PROVIDENCE, R.I. (WPRI) — The signs have been up. The warnings have been sent out to drivers.
But starting Monday, those motorists who go 11 miles per hour or more over the speed limit past new speed cameras in Providence will be facing $95 tickets.
The five new cameras have been in place for a few weeks, but the grace period is over. The locations:
- Arlington Avenue, from Freeman Parkway to Humboldt Avenue
- Blackstone Boulevard/Butler Avenue, from President Avenue to South Angell Street
- Chalkstone Avenue, from Lisbon Street to Smith Street
- Douglas Avenue, from Cannon Street to Virginia Lane
- Elmgrove Avenue, from Laurel Avenue to Rochambeau Avenue
A sixth camera will be installed in coming weeks on Laurel Hill Avenue, between Plainfield Street to Hartford Avenue.
“Now, every single place where [the cameras] are at, if you get caught speeding in those areas, you are going to receive a ticket,” Providence Mayor Jorge Elorza said Monday morning.
The cameras are in effect between 6 a.m. and 8 p.m. Monday through Saturday.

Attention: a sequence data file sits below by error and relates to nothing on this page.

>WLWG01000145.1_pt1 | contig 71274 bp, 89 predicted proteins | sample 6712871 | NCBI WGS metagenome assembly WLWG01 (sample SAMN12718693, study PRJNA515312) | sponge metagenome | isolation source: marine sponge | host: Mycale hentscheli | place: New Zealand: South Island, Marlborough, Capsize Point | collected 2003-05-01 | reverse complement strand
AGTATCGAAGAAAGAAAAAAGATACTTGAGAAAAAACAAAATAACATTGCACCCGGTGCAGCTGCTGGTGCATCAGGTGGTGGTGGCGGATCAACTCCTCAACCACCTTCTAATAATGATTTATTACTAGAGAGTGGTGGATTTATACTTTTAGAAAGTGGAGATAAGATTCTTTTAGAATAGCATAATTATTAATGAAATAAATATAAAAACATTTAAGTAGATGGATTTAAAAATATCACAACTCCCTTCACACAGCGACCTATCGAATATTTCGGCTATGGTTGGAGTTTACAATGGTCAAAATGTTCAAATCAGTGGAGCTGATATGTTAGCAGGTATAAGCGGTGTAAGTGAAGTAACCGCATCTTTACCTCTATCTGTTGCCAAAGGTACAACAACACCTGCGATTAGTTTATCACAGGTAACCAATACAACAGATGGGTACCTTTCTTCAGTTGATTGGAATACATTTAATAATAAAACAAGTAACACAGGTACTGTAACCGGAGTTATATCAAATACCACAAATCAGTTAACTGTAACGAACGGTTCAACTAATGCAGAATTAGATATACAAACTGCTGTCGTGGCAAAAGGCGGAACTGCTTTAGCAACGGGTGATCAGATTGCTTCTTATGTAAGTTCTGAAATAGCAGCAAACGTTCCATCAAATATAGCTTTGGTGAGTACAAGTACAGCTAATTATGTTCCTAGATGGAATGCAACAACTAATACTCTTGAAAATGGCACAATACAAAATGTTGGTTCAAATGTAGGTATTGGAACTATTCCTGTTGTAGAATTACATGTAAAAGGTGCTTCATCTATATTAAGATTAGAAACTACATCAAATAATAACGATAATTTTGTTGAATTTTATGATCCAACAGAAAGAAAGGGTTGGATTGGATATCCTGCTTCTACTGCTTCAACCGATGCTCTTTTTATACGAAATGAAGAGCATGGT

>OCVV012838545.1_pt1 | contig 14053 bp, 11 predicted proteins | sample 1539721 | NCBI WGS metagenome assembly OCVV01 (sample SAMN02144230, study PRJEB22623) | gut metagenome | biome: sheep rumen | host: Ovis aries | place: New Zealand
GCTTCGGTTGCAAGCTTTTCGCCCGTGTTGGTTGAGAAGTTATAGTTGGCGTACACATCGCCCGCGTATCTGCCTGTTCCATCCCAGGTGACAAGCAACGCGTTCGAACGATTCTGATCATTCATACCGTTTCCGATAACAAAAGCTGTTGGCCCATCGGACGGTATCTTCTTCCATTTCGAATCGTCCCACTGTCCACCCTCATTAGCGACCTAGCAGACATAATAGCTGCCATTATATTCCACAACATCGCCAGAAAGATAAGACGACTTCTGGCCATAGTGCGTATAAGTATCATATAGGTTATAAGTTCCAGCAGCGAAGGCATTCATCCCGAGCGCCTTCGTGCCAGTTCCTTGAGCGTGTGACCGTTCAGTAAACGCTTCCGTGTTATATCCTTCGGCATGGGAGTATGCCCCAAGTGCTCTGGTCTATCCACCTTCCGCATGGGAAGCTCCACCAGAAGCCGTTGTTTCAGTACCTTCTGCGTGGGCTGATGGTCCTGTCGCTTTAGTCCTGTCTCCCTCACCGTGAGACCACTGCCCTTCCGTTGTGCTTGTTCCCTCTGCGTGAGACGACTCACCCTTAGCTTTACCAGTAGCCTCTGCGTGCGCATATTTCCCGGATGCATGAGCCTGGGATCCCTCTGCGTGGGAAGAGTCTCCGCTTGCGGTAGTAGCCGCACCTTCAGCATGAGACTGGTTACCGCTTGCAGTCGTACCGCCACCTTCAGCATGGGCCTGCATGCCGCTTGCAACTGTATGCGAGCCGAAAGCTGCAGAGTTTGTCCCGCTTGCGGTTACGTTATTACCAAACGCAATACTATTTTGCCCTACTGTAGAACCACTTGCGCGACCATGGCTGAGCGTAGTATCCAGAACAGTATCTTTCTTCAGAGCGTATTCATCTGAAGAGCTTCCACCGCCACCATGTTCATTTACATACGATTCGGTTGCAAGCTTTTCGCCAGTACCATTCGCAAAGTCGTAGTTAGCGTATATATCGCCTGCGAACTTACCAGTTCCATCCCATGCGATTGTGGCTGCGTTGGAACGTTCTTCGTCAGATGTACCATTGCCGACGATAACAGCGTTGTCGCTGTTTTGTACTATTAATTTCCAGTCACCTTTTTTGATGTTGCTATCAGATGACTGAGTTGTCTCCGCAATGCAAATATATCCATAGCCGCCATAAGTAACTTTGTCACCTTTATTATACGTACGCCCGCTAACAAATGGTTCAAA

The implementation of the cameras brought a tidal wave of tickets — 17,000, the Target 12 Investigators found out, in the first month-plus — and another wave of people contesting them. Subsequently, dozens of tickets were thrown out — many of them because a judge determined the speed limit in the school zones weren’t properly identified.
City councilors said the entire program needed to be reviewed, top-to-bottom, and the council is in the process of doing that. The fine structure, for one, may change; right now, every infraction is $95, instead of starting with a warning for the first incident, a smaller fine for the second, and $95 for the third infraction and later infractions.
- Related: Councilors want education campaign before more speed cams are added »
- Plus: State lawmakers looking at changing speed camera law »
Or, “Maybe there is a tiered system” they could use, Elorza added. “If you’re going 11 miles to maybe 20 miles over, [perhaps] there is a certain price — but if you are zooming down the road and flying at a more unhealthy speed, then perhaps it’s a higher ticket.”
The 17,000 between Jan. 16 and around March 7 was a much higher number than Elorza expected.
“That number is going to drop dramatically once people know that these areas are regulated by the speed cameras,” he said. “Over time, it’s possible that the city will actually lose money on these cameras.”